See also:English poet, natural son of Robert Gomery, was
See also:born at Bath in 1807 . He was educated at a private school in Bath, and founded an unsuccessful weekly paper in that city . In 1828 he published The Omni-presence of the Deity, which
See also:hit popular religious sentiment so exactly that it ran through eight
See also:editions in as many months . In 1830 followed The Puffiad (a satire), and Satan . An exhaustive review in
See also:Blackwood by
See also:Wilson, followed in the
See also:thirty-first number by a burlesque of Satan, and two articles in the first
See also:volume of
See also:Fraser, ridiculed
See also:Montgomery's pretensions and the excesses of his admirers . But his name was immortalized by Macaulay's famous onslaught in the
See also:Edinburgh Review for
See also:April 1830 . As a poet, he deserved every word of Macaulay's severe censure, though the brutality of the attack cannot be defended . This exposure did not, however, diminish the sale of his poems; The Omnipresence of the Deity reached its 28th edition in 1858 . In 1830 Montgomery entered Lincoln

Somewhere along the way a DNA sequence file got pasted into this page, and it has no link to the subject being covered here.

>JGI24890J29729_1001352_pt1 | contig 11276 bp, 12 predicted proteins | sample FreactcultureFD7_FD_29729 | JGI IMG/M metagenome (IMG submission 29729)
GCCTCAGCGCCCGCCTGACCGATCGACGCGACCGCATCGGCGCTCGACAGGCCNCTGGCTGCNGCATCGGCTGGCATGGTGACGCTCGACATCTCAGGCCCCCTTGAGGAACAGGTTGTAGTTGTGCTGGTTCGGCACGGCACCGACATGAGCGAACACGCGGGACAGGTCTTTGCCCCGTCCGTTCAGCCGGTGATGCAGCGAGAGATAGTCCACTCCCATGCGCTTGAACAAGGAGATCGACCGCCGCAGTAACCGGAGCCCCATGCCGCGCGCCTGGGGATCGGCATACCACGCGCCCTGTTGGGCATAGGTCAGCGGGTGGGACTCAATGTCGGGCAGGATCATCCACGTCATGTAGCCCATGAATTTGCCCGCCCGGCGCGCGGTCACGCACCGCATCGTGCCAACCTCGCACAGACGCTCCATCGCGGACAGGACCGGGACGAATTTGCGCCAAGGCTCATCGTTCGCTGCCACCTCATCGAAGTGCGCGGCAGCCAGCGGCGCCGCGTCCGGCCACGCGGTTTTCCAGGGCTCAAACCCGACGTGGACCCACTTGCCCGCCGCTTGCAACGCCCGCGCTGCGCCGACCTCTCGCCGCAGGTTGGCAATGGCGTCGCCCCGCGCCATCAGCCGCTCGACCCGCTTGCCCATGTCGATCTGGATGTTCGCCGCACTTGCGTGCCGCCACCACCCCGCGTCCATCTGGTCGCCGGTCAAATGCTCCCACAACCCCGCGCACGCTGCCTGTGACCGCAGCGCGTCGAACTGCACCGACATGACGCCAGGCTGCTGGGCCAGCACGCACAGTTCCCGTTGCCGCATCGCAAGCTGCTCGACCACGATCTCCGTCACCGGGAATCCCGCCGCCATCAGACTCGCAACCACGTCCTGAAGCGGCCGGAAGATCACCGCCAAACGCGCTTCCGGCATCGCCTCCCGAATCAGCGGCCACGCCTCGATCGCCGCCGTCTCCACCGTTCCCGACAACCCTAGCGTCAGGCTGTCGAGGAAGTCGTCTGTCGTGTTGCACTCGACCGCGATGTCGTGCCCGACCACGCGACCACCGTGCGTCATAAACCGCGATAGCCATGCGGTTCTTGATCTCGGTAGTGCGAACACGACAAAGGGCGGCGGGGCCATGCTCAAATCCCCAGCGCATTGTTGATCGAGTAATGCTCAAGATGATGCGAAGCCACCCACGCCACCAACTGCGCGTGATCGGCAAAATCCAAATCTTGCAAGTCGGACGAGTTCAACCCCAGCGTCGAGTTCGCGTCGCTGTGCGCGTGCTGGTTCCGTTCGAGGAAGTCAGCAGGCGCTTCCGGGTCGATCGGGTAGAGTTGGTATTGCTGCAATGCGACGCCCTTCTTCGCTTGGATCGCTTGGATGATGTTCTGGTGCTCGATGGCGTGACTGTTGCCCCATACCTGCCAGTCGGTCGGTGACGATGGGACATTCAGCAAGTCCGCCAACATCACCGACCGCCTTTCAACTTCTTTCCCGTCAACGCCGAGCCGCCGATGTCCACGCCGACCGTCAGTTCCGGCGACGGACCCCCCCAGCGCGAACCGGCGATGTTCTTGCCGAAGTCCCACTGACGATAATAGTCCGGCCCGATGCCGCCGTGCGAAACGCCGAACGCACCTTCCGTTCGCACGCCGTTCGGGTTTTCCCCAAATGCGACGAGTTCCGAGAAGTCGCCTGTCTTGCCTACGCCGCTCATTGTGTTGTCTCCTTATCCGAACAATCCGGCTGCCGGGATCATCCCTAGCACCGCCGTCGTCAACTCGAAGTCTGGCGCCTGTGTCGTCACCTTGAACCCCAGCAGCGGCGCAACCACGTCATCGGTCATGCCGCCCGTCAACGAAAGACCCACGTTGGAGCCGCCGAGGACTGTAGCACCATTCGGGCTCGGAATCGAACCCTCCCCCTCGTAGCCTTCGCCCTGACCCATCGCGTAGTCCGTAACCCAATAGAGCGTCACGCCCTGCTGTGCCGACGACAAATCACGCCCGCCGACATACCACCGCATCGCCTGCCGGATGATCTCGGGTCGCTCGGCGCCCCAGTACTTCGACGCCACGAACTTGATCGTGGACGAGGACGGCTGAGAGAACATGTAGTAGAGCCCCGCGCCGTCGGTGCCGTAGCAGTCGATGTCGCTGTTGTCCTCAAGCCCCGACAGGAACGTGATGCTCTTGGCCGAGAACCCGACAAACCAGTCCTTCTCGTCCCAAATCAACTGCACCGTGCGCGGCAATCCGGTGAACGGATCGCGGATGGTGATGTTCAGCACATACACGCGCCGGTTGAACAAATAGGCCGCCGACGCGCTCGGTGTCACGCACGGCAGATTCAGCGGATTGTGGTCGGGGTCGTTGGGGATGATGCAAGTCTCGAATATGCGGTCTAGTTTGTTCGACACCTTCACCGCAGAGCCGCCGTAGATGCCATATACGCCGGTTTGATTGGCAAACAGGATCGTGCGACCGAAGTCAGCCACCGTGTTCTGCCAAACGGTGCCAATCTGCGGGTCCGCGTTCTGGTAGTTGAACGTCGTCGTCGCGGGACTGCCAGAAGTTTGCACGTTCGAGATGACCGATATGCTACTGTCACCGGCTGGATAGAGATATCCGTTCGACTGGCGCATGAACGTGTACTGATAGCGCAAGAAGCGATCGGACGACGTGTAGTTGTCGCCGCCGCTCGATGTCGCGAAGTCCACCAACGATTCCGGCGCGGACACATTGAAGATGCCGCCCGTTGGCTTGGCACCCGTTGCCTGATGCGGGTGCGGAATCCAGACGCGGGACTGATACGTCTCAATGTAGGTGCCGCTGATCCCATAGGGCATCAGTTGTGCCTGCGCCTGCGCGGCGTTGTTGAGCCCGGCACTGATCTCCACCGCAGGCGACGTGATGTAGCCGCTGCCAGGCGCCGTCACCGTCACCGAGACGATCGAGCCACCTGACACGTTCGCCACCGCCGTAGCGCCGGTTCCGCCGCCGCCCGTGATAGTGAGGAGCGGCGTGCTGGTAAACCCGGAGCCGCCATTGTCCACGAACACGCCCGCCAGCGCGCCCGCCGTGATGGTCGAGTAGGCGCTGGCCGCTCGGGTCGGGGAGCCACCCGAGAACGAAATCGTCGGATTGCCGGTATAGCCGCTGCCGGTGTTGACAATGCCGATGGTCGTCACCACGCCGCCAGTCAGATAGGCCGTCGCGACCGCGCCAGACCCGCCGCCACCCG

See also:Oxford, graduating B.A. in 1833 and M.A. in 1838 . Taking
See also:holy orders in 1835 he obtained a curacy at Whittington,
See also:Shropshire, which he exchanged in '1836 for the
See also:charge of the
See also:church of St
See also:Glasgow . In 1843 he removed to the
See also:parish of St Pancras,
See also:London, when he was
See also:minister of Percy
See also:Chapel . He died at
See also:Brighton in 1855 .
He also wrote The
See also:Messiah (1832), Woman, the
See also:Angel of
See also:Life (1833), Oxford (1831), and many devotional and theological
See also:works .
JAMES MONTGOMERY (1771-1854)
MONTGOMERYSHIRE (Welsh Swydd Tre' Faldwyn, Baldwyn'...
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